• Fixed–mobile convergence (FMC). FMC has been the default strategy for many operators, and the driver behind much of the in-market consolation. The five big European markets each have two (or more) national converged operators. But many questions around FMC remain (for example, around approaches to gaining customers, networking strategy and tariffs beyond the traditional discounting approach to improve margins). These continue to be the central topics for our Fixed–Mobile Convergence programme. We will also be looking at FMC for the business market; FMC penetration has been far lower in this market than in the consumer market.

Consumer services trends

  • Disruption from digital-only players. Digital-only MVNOs can have simpler operations and registration processes (helped by eSIMs), fewer legacy costs (no stores), and lower customer service costs (perhaps aided by GenAI). Several new roaming players have emerged (such as Airalo, which raised USD60 million), but surely roaming is only a start. We will look at these developments and how established players can respond.
  • Fixed-wireless access (FWA). The USA has shown that 5G FWA technology can work at scale and demand exists. The questions for 2024 will be around how far FWA can go (especially as the availability of fibre increases). We will continue to assess whether FWA should be positioned as an alternative to low-speed fixed connections or whether it can be more than this.
  • Gaming. Operators want to move beyond existing retail bundling strategies to explore the use of 5G SA and edge computing in enhancing gaming QoE, particularly cloud gaming. Operators will also explore the potential for immersive technologies (such as augmented reality (AR), mixed reality (MR), virtual reality (VR) or a blend of all of these (XR)) on entertainment and gaming.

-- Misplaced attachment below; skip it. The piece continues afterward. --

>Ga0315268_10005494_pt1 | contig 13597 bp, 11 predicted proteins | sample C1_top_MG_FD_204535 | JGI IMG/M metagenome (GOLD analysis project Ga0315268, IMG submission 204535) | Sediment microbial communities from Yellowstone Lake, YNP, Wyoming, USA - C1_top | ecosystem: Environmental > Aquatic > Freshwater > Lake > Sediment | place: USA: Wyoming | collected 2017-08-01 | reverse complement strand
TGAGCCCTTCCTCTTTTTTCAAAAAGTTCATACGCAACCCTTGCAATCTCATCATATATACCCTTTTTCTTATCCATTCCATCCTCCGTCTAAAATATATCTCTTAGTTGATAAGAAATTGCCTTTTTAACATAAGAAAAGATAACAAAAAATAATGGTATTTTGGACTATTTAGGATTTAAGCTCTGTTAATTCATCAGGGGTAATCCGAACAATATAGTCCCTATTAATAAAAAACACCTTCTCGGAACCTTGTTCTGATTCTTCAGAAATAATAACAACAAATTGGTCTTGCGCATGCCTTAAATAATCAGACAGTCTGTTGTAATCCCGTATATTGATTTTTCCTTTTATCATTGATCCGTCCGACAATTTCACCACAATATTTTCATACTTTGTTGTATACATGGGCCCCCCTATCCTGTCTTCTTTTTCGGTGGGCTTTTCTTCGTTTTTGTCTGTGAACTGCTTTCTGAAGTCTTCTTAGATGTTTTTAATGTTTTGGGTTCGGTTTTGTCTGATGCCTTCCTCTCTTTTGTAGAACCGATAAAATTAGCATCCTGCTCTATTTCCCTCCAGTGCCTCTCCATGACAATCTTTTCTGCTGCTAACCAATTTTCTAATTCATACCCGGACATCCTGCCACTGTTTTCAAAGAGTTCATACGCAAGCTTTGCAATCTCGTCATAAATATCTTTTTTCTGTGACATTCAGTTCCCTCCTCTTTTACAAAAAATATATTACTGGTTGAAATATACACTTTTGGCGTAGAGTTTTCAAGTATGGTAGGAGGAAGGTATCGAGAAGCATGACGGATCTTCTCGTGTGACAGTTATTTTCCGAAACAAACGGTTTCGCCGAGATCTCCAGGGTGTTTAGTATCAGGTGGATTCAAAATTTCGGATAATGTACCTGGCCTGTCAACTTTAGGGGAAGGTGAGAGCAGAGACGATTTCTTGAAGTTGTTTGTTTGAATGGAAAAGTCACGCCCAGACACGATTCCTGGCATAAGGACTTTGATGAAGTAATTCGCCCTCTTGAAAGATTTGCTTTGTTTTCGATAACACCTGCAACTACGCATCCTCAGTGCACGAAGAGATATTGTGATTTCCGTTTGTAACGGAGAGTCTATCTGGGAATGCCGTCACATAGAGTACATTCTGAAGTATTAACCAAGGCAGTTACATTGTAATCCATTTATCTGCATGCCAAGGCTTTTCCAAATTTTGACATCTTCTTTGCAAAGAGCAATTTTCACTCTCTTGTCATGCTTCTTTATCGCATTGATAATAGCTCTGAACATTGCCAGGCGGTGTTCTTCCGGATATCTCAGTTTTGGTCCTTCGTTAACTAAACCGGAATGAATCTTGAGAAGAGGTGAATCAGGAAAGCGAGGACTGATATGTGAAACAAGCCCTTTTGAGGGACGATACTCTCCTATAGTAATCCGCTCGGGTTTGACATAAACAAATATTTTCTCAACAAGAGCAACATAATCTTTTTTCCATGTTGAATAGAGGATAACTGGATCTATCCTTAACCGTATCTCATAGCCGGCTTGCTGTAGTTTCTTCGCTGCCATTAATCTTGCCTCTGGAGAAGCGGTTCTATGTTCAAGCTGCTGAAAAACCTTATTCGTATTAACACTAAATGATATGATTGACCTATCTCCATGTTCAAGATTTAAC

Business services trends

  • Differentiation. This is a perennial topic in telecoms but differentiation is especially important in the fixed business market, where competition can come in many forms – established business-focused operators, asset-light resellers, new altnets. We will revisit this in 2024. Our previous research on this topic was one of our most downloaded reports. Competition in the private networks market is also intense – players including operators, vendors, systems integrators and specialists private networks companies all have a reasonable claim in this market. We will build on our battlecards research in 2024 to highlight what best practice looks like. 
  • Vertical solutions. Businesses are increasingly looking for end-to-end managed solutions. Operators cannot meet the complete needs of every business but they have an opportunity to grow revenue with propositions that target major verticals. We will explore and assess the size of the opportunity in some key areas (healthcare, retail) as well as in manufacturing, the biggest potential market for private networks.
  • Channel strategies. Operators have diverse channels for the SME market and they need to limit costs but also respond to business need for support and managed services. The future channels mix will include greater use of digital channels, but also continued working with indirect partners. We will explore what the best mix of different channels looks like in our SME research.
  • Network APIs. Operators will do more to explore the potential demand for network APIs, moving beyond basic services such as SMS and device location to more interesting, and more valuable, products. Much work still needs to be done, but we expect this market and the initiatives behind it (Camara, Open Gateway) to develop rapidly in 2024. 

As always, our research will be underpinned by Analysys Mason’s DataHub, our extensive database of forecast and actual data.

Article (PDF)



Tom Rebbeck

Partner, expert in TMT consumer and business services